We're saving an average of $3,000 a year thanks to historically low interest rates. But, that's not the case for everyone.

The Bureau of Economic Analysis finds that Americans spent 5.8 percent of their after-tax income paying interest on mortgages, credit cards, car loans and other debt, a steep drop from 9.1 percent in 2007.

"Those who have been able to buy a new home or car or refinance their mortgage have been able to take advantage of the low rates," said Maury Randall, Chairman of the Finance Department at Rider University. "But, lower interest rates have severely hurt retired people and others who rely on interest from savings."

"Debt levels also have been reduced due to various sorts of financial distress. Many people have had their homes foreclosed upon. Others have had to claim personal bankruptcy to handle their credit card debt. So, while their debt has been wiped away, it's not a result of something positive."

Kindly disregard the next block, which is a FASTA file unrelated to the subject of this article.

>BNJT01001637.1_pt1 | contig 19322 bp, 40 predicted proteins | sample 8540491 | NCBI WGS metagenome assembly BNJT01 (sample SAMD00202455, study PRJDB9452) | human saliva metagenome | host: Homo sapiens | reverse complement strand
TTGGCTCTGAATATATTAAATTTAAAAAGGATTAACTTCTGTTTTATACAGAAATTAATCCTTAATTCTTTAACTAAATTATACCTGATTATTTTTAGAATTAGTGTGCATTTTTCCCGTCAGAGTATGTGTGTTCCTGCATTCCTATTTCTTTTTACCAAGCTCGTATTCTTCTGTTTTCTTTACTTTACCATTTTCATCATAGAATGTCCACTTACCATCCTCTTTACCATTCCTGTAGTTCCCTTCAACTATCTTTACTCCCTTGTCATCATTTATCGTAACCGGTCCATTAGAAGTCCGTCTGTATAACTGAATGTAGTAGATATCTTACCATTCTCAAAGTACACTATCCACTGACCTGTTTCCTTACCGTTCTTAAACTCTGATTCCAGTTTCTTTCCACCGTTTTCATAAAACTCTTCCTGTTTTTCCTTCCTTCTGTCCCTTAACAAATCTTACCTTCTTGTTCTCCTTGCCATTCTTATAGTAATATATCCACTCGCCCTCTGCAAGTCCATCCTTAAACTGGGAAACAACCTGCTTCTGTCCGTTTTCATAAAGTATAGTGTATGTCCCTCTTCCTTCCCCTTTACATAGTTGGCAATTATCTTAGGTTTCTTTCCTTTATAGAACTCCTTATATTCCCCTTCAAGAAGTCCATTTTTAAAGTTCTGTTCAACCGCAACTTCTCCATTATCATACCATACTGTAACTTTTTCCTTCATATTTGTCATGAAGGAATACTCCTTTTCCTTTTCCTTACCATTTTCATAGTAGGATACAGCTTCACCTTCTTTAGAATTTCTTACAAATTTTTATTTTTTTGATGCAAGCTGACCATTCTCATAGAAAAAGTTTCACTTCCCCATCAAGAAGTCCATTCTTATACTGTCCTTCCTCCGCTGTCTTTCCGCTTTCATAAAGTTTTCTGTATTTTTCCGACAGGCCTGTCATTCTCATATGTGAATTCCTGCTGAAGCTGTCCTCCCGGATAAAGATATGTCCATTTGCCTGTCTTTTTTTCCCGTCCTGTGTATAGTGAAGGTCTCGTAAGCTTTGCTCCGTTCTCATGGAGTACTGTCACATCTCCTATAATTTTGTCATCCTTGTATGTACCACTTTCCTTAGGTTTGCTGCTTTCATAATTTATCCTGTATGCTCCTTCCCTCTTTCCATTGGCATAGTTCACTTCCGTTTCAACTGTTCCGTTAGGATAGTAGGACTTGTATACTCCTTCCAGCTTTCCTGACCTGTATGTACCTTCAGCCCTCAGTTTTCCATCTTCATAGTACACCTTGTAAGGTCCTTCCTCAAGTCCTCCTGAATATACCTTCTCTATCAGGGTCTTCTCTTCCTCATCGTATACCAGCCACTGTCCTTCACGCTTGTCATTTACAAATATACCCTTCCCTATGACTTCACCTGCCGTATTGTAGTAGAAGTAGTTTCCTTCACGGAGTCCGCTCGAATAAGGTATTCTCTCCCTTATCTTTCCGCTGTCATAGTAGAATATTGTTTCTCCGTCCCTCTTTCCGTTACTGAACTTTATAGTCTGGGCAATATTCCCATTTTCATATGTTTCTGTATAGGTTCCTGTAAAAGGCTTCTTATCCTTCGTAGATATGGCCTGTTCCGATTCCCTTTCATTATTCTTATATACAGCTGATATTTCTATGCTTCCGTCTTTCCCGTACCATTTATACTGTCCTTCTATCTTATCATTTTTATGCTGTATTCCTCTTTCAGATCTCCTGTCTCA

We're also shelling out more cash in other areas. "Monetary policy with printing of money has generated a good deal of commodity inflation and we're paying that extra at the gas pumps and when we buy foods and the like," said Randall. "So, if you've been able to take advantage of the low rates, then that's a plus. But, there are many other factors that are coming into play here."